Volume 21, Number 25 | The Newspaper of Lower Manhattan | Oct. 31 - November 6, 2008
Letters to the Editor
To The Editor:
Oct. 23, 2008 was a sad day for democracy. It was a day when our leaders in the City Council could have stood up and voted the will of the people over their own self interest. On this day we saw what looked like both our councilmembers, Gerson and Mendez, would do the right thing and bring the issue to amending term limits back to “we the people.” The day began with Alan being a co-sponsor of a bill that would do just that. However, that amendment was defeated. At that point, when Alan Gerson could have continued to do the right thing, he flipped and came up with a lame excuse for extending his own term in office. On the other hand, Rosie Mendez stood by her convictions and by the voters of New York and voted against the self-serving resolution to give the job seeking councilmembers an additional third term. Thank you, Rosie you are one class act.
Now it is up to us, the voters, to support candidates against any councilmember or elected official that decides to override the will of the voters and run for a third term. Don’t buy into the nonsense that because of the economy we need these politicians. We need elected officials that will abide by the will of the voters and not do what is in their best interest.
On Oct. 23, 2008 at 4:30 p.m. there was a mass exodus from the Council chamber. Many councilmembers had to be admitted to the local hospitals to have their arms reset arms that were twisted by the mayor and the speaker before this Tammany Hall vote.
John A. Fratta
To The Editor:
I agree with everything you say in your recent editorial against extending term limits except for a statement made at the hearing, which you reprinted (editorial, Oct. 24 30, “Again let the voters decide on term limits”). It said that the city values carriage horses more than taxpayers because there were nine hearings over a short time. You are wrong.
The city actually values the carriage horse industry more than the average taxpayer. Why is anyone’s guess. In 1989, a law was passed to keep the horses working in the Central Park area. A sunset clause was slipped in at the last minute, which meant the law expired in 1993. Because of this, in the next four years, there were many, many hearings. The tiny carriage horse industry is politically connected they were then and they are now. And Christine Quinn is part of that establishment, which is why the current bill to ban horse-drawn carriages, sponsored by Tony Avella, has gone nowhere. Like the taxpayers, the city also does not care about the much beleaguered and dispirited carriage horses.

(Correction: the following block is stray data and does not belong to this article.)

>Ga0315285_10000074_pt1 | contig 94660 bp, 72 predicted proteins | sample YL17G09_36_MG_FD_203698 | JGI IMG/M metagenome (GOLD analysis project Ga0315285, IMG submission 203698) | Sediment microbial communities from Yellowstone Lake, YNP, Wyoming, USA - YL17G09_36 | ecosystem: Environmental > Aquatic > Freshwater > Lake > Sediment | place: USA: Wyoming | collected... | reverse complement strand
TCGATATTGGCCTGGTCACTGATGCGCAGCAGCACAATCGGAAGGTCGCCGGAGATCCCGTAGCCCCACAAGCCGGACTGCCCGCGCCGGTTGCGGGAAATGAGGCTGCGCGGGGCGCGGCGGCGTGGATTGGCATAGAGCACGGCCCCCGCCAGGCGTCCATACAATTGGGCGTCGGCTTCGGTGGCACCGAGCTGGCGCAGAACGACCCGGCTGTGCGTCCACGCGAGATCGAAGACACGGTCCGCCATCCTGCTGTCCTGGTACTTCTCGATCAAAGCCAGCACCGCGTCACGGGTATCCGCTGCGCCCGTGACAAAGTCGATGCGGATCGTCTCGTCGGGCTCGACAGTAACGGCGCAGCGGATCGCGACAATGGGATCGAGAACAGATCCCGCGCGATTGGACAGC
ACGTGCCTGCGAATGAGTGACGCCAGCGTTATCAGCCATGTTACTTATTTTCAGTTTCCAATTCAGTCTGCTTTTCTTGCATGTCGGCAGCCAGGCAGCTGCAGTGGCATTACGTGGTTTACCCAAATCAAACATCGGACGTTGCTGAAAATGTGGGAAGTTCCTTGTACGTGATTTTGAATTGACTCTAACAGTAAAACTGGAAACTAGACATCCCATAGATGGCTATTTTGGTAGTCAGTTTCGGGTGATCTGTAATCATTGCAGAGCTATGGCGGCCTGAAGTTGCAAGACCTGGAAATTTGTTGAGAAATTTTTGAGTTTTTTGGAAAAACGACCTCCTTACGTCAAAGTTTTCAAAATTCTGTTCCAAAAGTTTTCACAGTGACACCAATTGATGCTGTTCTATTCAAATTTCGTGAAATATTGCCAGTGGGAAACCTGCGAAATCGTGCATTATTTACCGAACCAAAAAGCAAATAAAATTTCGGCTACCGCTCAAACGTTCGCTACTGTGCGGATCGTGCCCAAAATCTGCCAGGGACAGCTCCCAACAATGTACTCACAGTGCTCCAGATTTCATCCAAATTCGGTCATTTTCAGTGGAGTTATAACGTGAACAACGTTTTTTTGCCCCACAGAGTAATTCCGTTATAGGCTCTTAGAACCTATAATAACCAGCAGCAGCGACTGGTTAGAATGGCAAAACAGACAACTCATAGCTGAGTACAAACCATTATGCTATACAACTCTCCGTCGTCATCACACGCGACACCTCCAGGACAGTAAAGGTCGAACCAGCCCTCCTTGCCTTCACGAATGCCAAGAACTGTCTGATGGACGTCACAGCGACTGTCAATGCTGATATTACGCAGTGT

The extent of damage the Council has done to the democratic process is yet to be seen. But people will not forget. The process has been devalued for years to come. Why should we ever trust any of these “representatives” again? And why should we bother voting? They were all beneficiaries of term limits and knew the rules going into the game. They violated a very deep trust and it will never again be business as usual.
Coalition to Ban Horse-Drawn Carriages
To The Editor:
Having served as a VISTA volunteer (1969-70) in Chicago, I was very moved by the article “VISTA volunteer who helped kids hopes for rendezvous” (news article, Oct 17 23)
One can only wish Mr. Gaines success in his search for the kids he worked with 40 years ago when he was a VISTA volunteer with the Hamilton-Madison House on Manhattan’s Lower East Side. The “kids” he worked with are now young adults and reconnecting with them will enable Mr. Gaines to see the difference he made in their lives.
This is the type of journey that movies are made from -- I look forward to learning about the outcome of Mr. Gaines’s search and the story of how his contribution as a VISTA volunteer influenced the life’s of a group of young New Yorkers back in the 1960’s.
Little Falls, N.J.
Editor’s Note: This week’s UnderCover column has an update on Michael Gaines’s search for the VISTA children he helped 40 years ago, Page 2.